In the film version of the novel, five-year-old Jack is provided a means by which to live his life through images, crafts, pictures, and stories. That would not be so extraordinary, nor his exceptional character so marked, if it were not for the fact that he has lived his entire existence closed up inside a small shed.
Jack’s mother, who was abducted seven years before by a sexual predator, is his co-prisoner in a world no larger than twelve feet square. But she has made the most of every inch.
A feat of maternal determination makes all of her efforts for him dual-purposed: she has him do exercises with her to stay physically strong, but also to provide him with some concept of distance and space; she has him read aloud from a book to give him an education, but also so that he can access a type of freedom that is otherwise denied; she has him mark his height upon a wall to gauge his growth, but also to give him something to look forward to—a time in which he will outgrow the room.
All of this is a tribute to the human will to live, and to how much the imaginative faculty is central to existence. But even more profound than the construction of Jack’s imagination is the construction of his reality—or rather his sense of what is not imagined.
For the flip side of wit and fancy is the ability to distinguish what is actual from what is abstracted. That skill is no less key to the boy’s humanness, nor to his survival, as the film makes clear.
The difficulty of the mother’s task in helping Jack grasp reality should be ironic, considering the stark horror of their circumstances; if anything, reality would seem all too clear. And yet, upon reflection, it also appears that the woman’s talent for giving the boy a mind that can escape his circumstances is the very thing that works against his groundedness.
Of course, she knows what it is like outside the room, but he cannot fathom it.
The real world she describes to him is as foreign as the concept of color is to the blind, or the sense of sound to the deaf.
Words are themselves only icons for reality, and however vividly she tries to communicate what the outside is like, she is confronted with the gap that only experience can provide. And experience is the one thing she cannot give with regard to the world beyond the room’s walls.
She is also hindered by the television that her captor provides for them. She has always told Jack that the flickering pictures he sees there are not “real” in the way that she is, and he is, and the bed, plant, and table are. But when it becomes important for him to know the difference, and that there is a concrete counterpart for all that shimmers on his Platonic cave’s wall, he grows angry at the leap he is asked to cross.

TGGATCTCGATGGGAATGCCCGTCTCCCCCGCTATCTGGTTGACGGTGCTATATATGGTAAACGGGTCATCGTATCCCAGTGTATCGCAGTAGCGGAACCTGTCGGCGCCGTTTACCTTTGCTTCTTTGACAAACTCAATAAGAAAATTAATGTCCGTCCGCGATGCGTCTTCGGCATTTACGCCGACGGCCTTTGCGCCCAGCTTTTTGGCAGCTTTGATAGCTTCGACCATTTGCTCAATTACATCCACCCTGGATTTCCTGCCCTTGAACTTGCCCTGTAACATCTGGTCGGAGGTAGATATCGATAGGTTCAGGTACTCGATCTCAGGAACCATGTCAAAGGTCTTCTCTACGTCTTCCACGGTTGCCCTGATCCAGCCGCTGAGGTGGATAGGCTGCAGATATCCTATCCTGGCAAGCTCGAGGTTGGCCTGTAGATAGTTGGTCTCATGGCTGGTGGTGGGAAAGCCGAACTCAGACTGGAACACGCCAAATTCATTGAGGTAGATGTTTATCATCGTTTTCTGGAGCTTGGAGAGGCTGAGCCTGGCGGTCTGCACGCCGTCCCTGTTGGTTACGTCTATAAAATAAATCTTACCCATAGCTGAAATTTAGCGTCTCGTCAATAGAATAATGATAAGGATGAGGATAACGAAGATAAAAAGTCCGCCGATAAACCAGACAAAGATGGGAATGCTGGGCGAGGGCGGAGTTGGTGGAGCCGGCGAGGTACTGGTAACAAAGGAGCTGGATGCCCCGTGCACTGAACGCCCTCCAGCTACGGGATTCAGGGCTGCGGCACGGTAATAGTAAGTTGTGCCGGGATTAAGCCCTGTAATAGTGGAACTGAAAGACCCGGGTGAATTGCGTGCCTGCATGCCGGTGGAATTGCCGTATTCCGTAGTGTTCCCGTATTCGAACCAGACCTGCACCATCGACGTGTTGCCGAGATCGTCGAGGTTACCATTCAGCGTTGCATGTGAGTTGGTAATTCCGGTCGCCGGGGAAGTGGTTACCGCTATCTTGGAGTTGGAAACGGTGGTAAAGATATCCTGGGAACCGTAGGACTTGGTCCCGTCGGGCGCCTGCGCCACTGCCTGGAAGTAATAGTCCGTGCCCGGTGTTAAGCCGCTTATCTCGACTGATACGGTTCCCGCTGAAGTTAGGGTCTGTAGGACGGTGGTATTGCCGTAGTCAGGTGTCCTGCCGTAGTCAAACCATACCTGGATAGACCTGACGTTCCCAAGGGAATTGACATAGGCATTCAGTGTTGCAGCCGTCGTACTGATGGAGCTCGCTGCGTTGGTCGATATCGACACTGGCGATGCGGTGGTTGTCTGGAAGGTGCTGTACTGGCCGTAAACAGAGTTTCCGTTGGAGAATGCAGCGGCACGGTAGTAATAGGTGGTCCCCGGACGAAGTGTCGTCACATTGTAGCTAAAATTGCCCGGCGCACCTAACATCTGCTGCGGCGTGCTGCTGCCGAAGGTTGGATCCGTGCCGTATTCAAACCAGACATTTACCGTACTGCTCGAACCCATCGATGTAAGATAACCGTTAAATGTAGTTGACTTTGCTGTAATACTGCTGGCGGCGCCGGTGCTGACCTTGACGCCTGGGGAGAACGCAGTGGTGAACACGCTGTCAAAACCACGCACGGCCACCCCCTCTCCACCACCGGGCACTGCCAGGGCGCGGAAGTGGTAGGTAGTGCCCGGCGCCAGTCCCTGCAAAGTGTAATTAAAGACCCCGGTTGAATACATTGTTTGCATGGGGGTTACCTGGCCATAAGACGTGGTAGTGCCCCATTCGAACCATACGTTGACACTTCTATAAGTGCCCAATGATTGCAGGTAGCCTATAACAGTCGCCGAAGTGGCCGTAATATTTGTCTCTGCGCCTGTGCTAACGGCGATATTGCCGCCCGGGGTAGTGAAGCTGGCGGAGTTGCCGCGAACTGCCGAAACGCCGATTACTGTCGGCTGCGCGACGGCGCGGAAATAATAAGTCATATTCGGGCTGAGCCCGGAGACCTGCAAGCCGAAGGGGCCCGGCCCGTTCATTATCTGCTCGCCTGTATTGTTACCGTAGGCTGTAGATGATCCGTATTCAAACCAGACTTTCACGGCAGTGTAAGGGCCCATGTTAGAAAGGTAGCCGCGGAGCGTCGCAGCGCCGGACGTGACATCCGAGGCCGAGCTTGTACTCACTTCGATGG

For what does he know of trees except the ones that aren’t real on TV? What has he known of dogs and giants and the thousand imagined things he’s heard of, except those that appear in his brain, cast by the stories he’s been told?
He is not even certain as to the reality of the man who comes into the room every night to sleep with his mother.
Jack is put into a louvered wardrobe for the night, and when the predator—his father—uses a code to unlock the door, all he can see is part of a man through the slats. The figure seems to flicker insubstantiality like the images that make their way onto the screen through bad reception.
But when the predator loses his job, and the power is turned off in the room, the woman realizes that their dependence on the man cannot be born any longer. They could starve or freeze if something happens to him, or even to his ability to pay for what he provides.
So she hatches a plan, but it depends on Jack’s ability to grasp what reality is.
Without spoiling the plot, the means that she employs to make her son comprehend the difference between image and material is a masterful achievement. For Jack, like all of us, has to know that the real is greater than his experience—that there is a world beyond the room he lives in, and a life greater than even his imagination can depict.
The Image archive is supported in part by an award from the National Endowment for the Arts.
Written by: A.G. Harmon
A.G. Harmon teaches Shakespeare, Law and Literature, Jurisprudence, and Writing at The Catholic University of America in Washington, D.C. His novel, A House All Stilled, won the 2001 Peter Taylor Prize for the Novel.